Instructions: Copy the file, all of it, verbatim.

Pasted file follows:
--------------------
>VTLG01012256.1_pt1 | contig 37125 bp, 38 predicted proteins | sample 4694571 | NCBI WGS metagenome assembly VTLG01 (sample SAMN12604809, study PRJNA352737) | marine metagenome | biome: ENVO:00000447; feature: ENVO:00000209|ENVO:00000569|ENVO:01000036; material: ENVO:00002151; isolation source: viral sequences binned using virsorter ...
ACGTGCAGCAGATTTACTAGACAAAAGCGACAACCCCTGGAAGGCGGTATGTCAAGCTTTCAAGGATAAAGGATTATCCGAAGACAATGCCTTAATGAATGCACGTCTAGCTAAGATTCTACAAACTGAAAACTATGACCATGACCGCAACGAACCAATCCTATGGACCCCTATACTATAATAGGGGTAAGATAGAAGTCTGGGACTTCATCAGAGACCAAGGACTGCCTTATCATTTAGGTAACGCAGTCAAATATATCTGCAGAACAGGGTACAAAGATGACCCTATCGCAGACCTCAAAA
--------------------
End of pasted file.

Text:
>VTLG01012256.1_pt1 | contig 37125 bp, 38 predicted proteins | sample 4694571 | NCBI WGS metagenome assembly VTLG01 (sample SAMN12604809, study PRJNA352737) | marine metagenome | biome: ENVO:00000447; feature: ENVO:00000209|ENVO:00000569|ENVO:01000036; material: ENVO:00002151; isolation source: viral sequences binned using virsorter ...
ACGTGCAGCAGATTTACTAGACAAAAGCGACAACCCCTGGAAGGCGGTATGTCAAGCTTTCAAGGATAAAGGATTATCCGAAGACAATGCCTTAATGAATGCACGTCTAGCTAAGATTCTACAAACTGAAAACTATGACCATGACCGCAACGAACCAATCCTATGGACCCCTATACTATAATAGGGGTAAGATAGAAGTCTGGGACTTCATCAGAGACCAAGGACTGCCTTATCATTTAGGTAACGCAGTCAAATATATCTGCAGAACAGGGTACAAAGATGACCCTATCGCAGACCTCAAAA